But as for you, continue in what you have learned
and have become convinced of,
because you know those from whom you learned it,
and how from infancy you have known the Holy Scriptures,
which are able to make you wise for salvation through faith in Christ Jesus.”
2 Timothy 3:15-16
This encouragement offered by Paul to Timothy strikes a chord deep in my heart…
Oh, how I long for my children to keep learning about our God, and then to continue in what they have learned into and throughout their adult lives!
And if I’m not careful, I can long for this so much that it becomes something I obsess about. Worry over. Grow anxious about.
Because what if they rebel? What if they reject God as they grow older? What will that look like? What will the consequences be?
And what if it’s my fault?
Thankfully, this passage offers some wise counsel for parents who share my longing…
The first is that we should teach God’s Word faithfully to our children. Paul states that Timothy has known the Scriptures since he was a young boy. This couldn’t have happened without intentional teaching, presumably from his mother and grandmother (2 Timothy 1:5).
You may be familiar with God’s command to parents in Deuteronomy 6, in which He instructs parents to teach His commands diligently to their children:
“Hear, O Israel: The Lord our God, the Lord is one.
Love the Lord your God with all your heart and with all your soul and with all your strength.
These commandments that I give you today are to be on your hearts.
Impress them on your children.
Talk about them when you sit at home and when you walk along the road,
when you lie down and when you get up.
Tie them as symbols on your hands and bind them on your foreheads.
Write them on the doorframes of your houses and on your gates.”
This is a passage many Christian parents know fairly well. Perhaps you even know it by heart. It has been the topic of numerous sermons, books, and Bible studies.
But here’s the big question…are we doing it?
Do we make God’s Word a priority in our homes? Do our kids see us reading the Bible? Do we read the Bible to them? Do we encourage our older children to read it for themselves? Do we memorize it with them? Do we turn to it frequently when questions arise?Or are we instead leaving these crucial tasks to Sunday School teachers, AWANA workers, Christian school teachers, youth leaders, and pastors? All of these wonderful people play important roles in a child’s upbringing, but they should be supporting roles, secondary to the primary role God gives to parents.
The second important point is that Christian parents should live our faith convincingly. Paul reminds Timothy that he hasn’t only learned about God’s Word. He has become convinced of it for himself.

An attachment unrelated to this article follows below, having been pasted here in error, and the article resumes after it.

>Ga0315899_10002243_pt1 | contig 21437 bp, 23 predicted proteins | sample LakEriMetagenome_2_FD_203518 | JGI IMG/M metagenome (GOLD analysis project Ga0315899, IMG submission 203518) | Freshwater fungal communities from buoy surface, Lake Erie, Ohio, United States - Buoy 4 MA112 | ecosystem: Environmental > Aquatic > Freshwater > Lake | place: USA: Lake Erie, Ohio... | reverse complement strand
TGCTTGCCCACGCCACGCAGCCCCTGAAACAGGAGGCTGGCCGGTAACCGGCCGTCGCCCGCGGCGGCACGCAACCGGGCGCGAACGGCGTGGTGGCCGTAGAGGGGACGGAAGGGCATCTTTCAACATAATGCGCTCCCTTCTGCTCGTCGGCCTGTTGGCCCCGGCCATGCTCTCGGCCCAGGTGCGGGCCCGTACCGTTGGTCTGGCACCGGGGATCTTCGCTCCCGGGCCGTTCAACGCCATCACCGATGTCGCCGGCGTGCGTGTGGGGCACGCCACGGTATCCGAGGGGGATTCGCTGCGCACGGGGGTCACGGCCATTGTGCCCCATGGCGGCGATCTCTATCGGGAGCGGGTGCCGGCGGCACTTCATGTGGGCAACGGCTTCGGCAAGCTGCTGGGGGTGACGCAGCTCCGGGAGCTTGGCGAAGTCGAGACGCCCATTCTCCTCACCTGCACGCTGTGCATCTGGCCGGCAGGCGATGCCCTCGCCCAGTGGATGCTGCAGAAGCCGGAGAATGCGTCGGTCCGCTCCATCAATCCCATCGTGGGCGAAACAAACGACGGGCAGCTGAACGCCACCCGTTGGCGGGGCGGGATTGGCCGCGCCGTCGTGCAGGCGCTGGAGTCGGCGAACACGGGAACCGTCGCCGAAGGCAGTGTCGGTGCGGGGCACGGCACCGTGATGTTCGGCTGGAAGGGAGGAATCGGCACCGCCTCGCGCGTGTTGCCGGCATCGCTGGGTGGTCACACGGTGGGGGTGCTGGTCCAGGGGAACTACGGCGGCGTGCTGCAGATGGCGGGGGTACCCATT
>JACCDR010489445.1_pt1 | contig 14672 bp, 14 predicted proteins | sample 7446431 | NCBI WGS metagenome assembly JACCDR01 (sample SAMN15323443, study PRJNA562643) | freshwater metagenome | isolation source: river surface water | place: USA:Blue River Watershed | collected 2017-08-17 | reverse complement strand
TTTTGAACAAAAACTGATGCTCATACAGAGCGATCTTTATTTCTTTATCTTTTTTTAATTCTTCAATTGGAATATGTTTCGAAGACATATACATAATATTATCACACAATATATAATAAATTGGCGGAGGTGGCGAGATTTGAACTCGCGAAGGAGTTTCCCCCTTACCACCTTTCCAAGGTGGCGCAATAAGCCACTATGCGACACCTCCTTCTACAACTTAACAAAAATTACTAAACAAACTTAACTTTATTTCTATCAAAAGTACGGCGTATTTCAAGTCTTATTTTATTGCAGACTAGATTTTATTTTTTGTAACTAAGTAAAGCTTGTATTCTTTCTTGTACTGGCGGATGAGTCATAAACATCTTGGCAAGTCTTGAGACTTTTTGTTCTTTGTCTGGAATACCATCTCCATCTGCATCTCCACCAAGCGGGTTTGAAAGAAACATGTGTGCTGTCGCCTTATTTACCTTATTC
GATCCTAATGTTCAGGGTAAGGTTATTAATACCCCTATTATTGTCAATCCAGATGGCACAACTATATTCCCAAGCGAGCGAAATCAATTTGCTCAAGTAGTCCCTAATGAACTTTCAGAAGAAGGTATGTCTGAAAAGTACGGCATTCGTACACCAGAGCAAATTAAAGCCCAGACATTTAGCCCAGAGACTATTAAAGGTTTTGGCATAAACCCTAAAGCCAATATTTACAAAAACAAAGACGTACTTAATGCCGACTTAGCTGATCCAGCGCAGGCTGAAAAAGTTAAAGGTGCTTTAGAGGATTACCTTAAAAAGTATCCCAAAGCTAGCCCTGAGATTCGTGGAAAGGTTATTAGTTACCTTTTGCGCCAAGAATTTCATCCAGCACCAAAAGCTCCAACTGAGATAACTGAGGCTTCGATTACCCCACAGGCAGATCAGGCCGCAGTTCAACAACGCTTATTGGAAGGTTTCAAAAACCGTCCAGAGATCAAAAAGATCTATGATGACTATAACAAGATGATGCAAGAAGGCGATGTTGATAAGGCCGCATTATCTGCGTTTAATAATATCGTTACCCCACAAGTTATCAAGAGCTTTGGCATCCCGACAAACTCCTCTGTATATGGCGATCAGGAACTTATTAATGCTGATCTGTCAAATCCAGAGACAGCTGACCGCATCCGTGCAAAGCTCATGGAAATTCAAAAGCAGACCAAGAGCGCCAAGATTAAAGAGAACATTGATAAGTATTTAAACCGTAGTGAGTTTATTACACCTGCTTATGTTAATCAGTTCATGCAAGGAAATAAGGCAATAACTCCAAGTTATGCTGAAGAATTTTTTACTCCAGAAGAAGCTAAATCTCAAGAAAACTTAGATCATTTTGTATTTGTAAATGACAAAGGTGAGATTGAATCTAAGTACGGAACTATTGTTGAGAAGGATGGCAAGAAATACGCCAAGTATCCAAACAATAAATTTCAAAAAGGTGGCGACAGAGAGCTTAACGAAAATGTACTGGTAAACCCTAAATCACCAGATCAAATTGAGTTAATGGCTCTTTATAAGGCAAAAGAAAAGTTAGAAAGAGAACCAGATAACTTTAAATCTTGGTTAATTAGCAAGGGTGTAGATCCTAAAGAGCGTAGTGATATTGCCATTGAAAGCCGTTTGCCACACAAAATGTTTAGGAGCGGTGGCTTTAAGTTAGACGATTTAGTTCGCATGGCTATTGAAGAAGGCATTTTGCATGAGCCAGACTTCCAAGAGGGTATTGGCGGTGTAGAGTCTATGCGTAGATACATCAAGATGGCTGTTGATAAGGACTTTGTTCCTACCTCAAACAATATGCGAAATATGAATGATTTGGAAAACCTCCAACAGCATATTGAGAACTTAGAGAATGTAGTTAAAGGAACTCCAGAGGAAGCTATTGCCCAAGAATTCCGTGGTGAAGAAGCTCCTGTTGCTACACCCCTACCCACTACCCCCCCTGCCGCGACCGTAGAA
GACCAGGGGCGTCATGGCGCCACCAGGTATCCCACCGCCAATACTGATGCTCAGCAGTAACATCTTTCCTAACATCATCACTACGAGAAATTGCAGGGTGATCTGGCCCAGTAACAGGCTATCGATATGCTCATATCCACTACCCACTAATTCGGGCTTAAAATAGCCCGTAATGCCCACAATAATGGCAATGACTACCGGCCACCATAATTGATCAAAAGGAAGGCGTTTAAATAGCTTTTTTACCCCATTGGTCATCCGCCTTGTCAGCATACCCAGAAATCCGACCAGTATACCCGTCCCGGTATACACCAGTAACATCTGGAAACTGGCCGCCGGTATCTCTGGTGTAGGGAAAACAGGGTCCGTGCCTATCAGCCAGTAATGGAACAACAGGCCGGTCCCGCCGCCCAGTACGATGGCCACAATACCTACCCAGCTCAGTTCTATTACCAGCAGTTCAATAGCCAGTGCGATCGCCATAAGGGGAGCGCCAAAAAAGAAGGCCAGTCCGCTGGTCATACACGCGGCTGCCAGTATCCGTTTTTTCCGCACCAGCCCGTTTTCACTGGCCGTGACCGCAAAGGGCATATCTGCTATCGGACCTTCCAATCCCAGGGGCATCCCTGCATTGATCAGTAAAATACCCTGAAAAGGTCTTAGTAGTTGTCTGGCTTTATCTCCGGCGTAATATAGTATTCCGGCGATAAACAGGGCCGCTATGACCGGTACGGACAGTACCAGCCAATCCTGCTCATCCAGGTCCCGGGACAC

You see, learning about God’s Word will only take a person so far. We can ensure that our children learn God’s Word as long as they’re under our authority, but at some point they will examine the Christian faith and either be convinced or unconvinced of its precepts.
I find it interesting that Paul tells us how Timothy became convinced of the truth: because he knew those from whom he learned it. It seems Timothy’s mother and grandmother possessed a genuine faith that was proven by their godly lives; their teaching matched by their way of life convinced Timothy of the truth.
So how do we live convincingly? By allowing our children to see that our relationship with God through His Son Jesus Christ makes a difference. If they don’t see our faith making a difference in us, they may miss out on the difference it can make in them. What God has to say in His Word should make a difference in our relationships, in our words, in our actions, in our attitudes, in our service, in our love, in our free time, in our employment, in our finances, in our choices, in our entertainment…in everything.
But before we break under the burden of such great responsibility, I’d like to close with sharing what we’re not responsible for. Because godly parenting is never ever, no never, about beating ourselves up for our children’s poor choices.
Paul exhorts the young man Timothy here to continue in what he has learned. That means it’s his choice. Not his mother’s. Or grandmother’s. They have done their part by teaching him the Scriptures and living their faith convincingly. The choice to continue is his alone.
Dear fellow mama, there is no magic formula to raising children who become godly adults. Even if you have taught God’s Word to your children and lived your faith convincingly, they may choose to not continue in it. I’ve seen a great many of these sons and daughters come back to the faith eventually, so there is always hope that a wayward child will find his way back to our ever-pursuing, always-loving God.
I find great comfort in the assurance that God will be pleased with and honored by my parenting if, by His grace, I teach God’s Word faithfully and live my faith convincingly. The rest is up to His grace in the life of my child and my child’s response to it.
And that’s why the third priority for me as a mom is to pray fervently. Not because of fear about their future. Not because I’m worried about choices they’ll make.
I pray because I trust in the character of our God who loves my children even more than I do, and because I am confident that He will hear and will answer.
And that’s when my fear of the “what-ifs” are completely obscured by my faith in I AM (Exodus 3:14).